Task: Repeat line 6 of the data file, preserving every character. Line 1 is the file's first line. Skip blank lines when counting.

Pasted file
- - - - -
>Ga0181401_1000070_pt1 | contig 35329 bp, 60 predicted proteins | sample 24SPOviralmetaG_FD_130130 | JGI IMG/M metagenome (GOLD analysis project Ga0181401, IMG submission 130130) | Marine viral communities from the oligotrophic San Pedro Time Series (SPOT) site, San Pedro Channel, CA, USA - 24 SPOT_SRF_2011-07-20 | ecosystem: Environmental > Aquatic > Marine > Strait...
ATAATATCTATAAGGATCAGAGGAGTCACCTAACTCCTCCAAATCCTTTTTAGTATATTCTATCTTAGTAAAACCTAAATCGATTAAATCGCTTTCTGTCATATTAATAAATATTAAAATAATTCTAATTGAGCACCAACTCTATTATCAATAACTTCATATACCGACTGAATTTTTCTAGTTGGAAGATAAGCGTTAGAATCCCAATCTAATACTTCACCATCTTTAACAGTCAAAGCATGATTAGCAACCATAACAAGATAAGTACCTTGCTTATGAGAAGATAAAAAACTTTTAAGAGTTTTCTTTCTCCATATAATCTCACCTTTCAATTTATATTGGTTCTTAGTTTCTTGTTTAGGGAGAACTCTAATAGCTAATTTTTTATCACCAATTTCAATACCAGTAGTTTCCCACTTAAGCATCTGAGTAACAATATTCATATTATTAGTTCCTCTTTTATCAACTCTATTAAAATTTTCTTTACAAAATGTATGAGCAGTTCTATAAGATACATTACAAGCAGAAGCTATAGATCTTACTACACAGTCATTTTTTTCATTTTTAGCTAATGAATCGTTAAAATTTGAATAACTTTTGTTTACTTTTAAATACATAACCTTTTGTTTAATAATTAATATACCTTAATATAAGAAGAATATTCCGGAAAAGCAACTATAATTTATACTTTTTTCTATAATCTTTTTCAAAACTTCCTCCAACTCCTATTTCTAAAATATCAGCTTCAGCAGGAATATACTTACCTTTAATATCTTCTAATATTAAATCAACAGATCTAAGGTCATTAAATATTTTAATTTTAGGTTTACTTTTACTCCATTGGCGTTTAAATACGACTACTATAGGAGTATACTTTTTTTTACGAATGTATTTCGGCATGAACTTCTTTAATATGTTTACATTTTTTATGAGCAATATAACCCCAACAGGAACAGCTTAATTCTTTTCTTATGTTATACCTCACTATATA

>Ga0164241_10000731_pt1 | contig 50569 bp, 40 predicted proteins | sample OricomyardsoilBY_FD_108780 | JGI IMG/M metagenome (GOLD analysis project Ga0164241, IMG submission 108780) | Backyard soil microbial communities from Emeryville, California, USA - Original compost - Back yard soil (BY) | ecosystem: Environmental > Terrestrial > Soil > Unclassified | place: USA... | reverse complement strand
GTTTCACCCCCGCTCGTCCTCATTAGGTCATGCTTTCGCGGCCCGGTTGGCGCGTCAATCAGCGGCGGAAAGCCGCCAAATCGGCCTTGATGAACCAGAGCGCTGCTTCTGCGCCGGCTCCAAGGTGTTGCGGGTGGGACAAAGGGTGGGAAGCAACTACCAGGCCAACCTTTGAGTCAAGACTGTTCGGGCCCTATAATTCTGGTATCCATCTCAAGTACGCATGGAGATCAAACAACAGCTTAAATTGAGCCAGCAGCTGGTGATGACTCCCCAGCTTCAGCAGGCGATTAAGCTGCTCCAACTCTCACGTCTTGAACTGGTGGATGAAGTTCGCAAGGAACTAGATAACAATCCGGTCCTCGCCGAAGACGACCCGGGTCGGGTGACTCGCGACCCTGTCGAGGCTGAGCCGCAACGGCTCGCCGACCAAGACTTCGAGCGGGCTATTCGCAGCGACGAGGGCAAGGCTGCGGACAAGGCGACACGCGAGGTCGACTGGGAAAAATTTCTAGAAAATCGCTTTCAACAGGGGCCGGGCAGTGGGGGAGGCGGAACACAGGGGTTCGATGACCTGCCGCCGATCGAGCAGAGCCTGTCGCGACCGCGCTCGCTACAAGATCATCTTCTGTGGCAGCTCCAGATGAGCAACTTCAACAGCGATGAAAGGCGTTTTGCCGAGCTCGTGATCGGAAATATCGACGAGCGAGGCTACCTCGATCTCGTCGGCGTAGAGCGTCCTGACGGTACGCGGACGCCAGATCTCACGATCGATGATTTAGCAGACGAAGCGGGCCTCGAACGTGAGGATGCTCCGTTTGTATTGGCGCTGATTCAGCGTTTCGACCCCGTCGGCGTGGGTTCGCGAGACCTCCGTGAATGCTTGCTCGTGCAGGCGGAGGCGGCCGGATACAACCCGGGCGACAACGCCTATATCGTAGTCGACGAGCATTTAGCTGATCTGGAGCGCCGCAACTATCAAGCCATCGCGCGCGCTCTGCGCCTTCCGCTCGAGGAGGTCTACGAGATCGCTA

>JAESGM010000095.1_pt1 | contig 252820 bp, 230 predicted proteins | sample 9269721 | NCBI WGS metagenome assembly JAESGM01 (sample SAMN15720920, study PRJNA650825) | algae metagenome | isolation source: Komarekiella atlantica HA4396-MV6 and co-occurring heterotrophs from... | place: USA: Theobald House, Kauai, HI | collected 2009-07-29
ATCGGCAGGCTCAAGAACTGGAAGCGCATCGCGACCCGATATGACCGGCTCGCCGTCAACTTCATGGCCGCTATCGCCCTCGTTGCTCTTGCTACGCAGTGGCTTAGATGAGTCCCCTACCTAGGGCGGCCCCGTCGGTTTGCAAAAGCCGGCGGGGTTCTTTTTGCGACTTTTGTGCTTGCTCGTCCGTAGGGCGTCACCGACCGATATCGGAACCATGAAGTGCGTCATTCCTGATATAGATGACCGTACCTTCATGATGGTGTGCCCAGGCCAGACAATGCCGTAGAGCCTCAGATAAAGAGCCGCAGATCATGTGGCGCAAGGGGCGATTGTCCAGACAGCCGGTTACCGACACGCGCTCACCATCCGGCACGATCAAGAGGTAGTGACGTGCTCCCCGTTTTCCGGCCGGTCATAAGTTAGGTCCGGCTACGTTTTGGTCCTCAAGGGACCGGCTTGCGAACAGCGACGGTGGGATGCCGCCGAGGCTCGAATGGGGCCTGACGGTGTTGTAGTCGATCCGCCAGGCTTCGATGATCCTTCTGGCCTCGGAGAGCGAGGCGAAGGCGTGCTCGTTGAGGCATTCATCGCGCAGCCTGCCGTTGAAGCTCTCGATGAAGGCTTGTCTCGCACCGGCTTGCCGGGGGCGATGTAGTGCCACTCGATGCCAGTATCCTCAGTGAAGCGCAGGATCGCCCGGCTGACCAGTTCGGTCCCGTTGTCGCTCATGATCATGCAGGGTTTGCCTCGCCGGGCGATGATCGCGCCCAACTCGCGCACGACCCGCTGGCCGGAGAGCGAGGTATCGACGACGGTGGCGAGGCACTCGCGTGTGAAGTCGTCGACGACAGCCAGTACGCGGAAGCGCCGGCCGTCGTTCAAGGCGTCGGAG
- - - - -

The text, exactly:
ATCGGCAGGCTCAAGAACTGGAAGCGCATCGCGACCCGATATGACCGGCTCGCCGTCAACTTCATGGCCGCTATCGCCCTCGTTGCTCTTGCTACGCAGTGGCTTAGATGAGTCCCCTACCTAGGGCGGCCCCGTCGGTTTGCAAAAGCCGGCGGGGTTCTTTTTGCGACTTTTGTGCTTGCTCGTCCGTAGGGCGTCACCGACCGATATCGGAACCATGAAGTGCGTCATTCCTGATATAGATGACCGTACCTTCATGATGGTGTGCCCAGGCCAGACAATGCCGTAGAGCCTCAGATAAAGAGCCGCAGATCATGTGGCGCAAGGGGCGATTGTCCAGACAGCCGGTTACCGACACGCGCTCACCATCCGGCACGATCAAGAGGTAGTGACGTGCTCCCCGTTTTCCGGCCGGTCATAAGTTAGGTCCGGCTACGTTTTGGTCCTCAAGGGACCGGCTTGCGAACAGCGACGGTGGGATGCCGCCGAGGCTCGAATGGGGCCTGACGGTGTTGTAGTCGATCCGCCAGGCTTCGATGATCCTTCTGGCCTCGGAGAGCGAGGCGAAGGCGTGCTCGTTGAGGCATTCATCGCGCAGCCTGCCGTTGAAGCTCTCGATGAAGGCTTGTCTCGCACCGGCTTGCCGGGGGCGATGTAGTGCCACTCGATGCCAGTATCCTCAGTGAAGCGCAGGATCGCCCGGCTGACCAGTTCGGTCCCGTTGTCGCTCATGATCATGCAGGGTTTGCCTCGCCGGGCGATGATCGCGCCCAACTCGCGCACGACCCGCTGGCCGGAGAGCGAGGTATCGACGACGGTGGCGAGGCACTCGCGTGTGAAGTCGTCGACGACAGCCAGTACGCGGAAGCGCCGGCCGTCGTTCAAGGCGTCGGAG